A typical car insurance application will ask you your date-of-birth, gender, years of driving experience, and accident and road violation history to determine how safe you are as a driver.
In the mind of an underwriter, your likelihood of an accident is a function of how well you drive, not the car you are driving. After all, 20% of drivers over age 21 will never cause a collision.
However, this is likely to change. Safety features on cars are beginning to bring down claims frequency. This means the car you drive could become the primary consideration for pricing a policy with the driver ultimately becoming inconsequential.
Volvo just unveiled their next generation of safety features they plan to launch over the coming years. Future Volvo cars will use computer vision to monitor a driver's behavior and take over when they are distracted. There will be optional maximum speed limits that parents can implement for younger drivers, for example.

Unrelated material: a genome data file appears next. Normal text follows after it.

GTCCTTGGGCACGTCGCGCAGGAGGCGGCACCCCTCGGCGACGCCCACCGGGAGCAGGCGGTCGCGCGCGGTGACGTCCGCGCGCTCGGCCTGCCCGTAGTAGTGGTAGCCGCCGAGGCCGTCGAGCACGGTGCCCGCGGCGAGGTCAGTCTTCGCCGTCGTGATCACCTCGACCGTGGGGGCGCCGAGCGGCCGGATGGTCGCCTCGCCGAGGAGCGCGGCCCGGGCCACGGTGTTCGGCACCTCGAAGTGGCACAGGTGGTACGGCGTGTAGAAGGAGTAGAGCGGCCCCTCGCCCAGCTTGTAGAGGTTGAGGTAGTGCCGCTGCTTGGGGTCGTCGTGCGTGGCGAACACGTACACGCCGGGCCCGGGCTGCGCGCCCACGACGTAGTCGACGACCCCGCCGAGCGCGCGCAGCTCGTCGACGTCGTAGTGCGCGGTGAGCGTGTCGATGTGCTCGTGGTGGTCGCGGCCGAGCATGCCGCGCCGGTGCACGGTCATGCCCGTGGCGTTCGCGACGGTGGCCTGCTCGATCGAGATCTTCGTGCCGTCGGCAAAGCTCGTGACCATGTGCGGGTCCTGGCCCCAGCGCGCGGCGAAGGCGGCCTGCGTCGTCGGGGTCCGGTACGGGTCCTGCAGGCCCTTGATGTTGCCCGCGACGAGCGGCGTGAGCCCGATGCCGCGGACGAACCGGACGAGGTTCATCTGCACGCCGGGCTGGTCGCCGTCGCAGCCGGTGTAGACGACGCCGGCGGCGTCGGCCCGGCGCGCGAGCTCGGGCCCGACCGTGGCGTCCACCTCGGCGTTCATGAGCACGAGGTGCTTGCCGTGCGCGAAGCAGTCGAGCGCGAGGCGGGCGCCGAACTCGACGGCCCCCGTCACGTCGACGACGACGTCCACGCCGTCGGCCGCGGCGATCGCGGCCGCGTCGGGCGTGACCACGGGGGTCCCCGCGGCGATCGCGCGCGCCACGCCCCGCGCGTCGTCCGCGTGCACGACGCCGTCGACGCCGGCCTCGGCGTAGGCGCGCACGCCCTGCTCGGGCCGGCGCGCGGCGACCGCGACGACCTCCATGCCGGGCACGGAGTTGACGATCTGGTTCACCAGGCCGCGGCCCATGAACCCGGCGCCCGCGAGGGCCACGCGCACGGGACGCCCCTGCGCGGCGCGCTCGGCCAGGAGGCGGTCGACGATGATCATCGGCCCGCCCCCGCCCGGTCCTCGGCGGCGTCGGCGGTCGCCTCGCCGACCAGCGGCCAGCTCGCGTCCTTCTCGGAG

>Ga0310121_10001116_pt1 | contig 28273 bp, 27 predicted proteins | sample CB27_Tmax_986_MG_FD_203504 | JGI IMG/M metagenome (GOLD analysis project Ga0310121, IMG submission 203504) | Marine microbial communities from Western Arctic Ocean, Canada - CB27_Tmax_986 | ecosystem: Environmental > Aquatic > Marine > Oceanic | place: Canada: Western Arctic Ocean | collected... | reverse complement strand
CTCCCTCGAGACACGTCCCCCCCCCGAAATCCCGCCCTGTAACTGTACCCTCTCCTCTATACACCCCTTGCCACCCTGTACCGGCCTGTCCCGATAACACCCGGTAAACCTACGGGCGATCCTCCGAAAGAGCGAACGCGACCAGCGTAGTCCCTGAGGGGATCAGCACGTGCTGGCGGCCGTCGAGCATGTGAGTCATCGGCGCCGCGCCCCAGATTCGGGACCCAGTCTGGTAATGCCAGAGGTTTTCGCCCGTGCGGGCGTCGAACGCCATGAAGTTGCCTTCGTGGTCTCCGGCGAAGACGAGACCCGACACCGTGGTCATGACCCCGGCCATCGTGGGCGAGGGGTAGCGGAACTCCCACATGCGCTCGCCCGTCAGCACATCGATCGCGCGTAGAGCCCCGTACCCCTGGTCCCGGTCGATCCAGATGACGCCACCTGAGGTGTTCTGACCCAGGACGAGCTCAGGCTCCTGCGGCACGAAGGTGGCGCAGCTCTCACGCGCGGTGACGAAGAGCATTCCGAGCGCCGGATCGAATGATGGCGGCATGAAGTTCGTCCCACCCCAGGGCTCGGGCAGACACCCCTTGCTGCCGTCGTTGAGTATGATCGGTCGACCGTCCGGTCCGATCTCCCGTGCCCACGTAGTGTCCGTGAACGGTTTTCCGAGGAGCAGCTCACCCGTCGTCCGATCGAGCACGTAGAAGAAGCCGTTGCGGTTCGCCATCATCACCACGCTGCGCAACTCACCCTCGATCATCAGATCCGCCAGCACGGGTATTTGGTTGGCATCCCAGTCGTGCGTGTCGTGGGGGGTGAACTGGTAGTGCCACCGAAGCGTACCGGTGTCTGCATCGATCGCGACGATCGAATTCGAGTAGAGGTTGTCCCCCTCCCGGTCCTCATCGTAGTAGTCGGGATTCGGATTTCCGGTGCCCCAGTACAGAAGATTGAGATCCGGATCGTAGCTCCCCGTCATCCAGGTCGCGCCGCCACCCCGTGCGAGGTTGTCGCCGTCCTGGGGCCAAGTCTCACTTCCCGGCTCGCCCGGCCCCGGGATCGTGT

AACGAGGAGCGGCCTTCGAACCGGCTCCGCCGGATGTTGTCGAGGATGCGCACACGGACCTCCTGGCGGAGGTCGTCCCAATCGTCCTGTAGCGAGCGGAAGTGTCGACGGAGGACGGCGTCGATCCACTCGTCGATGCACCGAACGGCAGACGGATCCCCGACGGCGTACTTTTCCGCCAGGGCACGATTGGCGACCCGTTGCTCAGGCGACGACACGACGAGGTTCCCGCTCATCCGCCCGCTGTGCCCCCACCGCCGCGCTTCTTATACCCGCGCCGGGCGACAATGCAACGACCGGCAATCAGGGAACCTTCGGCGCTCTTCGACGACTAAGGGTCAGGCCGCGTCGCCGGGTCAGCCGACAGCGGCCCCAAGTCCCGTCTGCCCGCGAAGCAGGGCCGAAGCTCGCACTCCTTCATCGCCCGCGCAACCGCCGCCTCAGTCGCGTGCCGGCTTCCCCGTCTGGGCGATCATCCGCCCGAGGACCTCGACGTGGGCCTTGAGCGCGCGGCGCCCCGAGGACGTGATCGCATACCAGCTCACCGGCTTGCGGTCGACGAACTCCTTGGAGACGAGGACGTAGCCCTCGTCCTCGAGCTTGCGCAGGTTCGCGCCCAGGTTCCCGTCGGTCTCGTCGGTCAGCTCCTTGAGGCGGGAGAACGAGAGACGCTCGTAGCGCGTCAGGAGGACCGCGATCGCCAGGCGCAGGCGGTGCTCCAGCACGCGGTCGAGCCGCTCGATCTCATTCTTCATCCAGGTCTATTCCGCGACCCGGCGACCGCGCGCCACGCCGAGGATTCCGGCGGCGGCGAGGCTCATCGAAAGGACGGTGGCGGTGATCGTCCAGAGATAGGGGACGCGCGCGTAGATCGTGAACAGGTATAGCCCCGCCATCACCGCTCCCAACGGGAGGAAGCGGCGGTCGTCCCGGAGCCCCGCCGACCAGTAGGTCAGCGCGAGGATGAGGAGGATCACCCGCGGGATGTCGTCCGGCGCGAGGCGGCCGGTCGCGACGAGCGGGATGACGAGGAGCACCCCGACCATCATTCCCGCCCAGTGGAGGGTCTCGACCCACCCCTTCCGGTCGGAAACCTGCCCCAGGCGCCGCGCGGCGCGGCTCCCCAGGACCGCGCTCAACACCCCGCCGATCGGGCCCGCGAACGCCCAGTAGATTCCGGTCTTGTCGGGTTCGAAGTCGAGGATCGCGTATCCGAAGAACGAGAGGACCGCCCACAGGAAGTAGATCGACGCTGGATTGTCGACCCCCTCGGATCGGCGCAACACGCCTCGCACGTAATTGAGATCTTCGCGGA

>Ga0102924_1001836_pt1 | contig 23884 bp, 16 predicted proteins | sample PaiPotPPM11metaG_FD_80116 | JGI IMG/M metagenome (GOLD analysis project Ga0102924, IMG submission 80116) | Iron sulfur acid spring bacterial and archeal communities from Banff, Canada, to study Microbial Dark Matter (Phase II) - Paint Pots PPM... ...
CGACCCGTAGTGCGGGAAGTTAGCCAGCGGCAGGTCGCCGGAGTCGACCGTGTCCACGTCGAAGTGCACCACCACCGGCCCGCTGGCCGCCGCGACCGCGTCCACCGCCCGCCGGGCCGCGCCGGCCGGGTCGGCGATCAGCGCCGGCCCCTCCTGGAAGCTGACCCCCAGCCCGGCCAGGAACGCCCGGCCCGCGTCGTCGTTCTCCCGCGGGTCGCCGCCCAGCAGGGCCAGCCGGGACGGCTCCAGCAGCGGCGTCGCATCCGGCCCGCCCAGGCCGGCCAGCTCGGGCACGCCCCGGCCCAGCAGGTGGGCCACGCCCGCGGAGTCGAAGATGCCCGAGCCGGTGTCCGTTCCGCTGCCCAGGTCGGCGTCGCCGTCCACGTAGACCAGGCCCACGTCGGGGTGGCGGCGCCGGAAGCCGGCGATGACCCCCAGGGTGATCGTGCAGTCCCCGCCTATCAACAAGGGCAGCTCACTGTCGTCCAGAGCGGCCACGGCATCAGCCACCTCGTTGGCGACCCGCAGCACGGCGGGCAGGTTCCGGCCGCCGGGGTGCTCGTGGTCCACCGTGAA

In this new scenario, actuarial models that know how to price a 19-year-old male driver vs a middle aged woman may become less relevant. More important data will include a car's make, model, installed level-2-autonomy-and-above features and how often these features are engaged while driving.
If insurers are slow in reorienting their underwriting and pricing models it will leave an opening for data-driven insurtech startups.
In addition to the cameras monitoring a driver's eyes—where they are looking, how long they have been looking away from the road, if they are closed—the car is monitoring steering input and reaction times. The first warning for the driver comes in the form of audible and visual warnings, like a beep paired with a flashing icon in the gauge cluster. If the driver still isn't re-taking complete control, the car will slow itself down and Volvo's On Call assistance program will directly contact the driver (think a Swedish OnStar). If none of that works, and the car still detects extreme distraction and dangerous situations, it will safely pull itself over, and contact emergency services if necessary.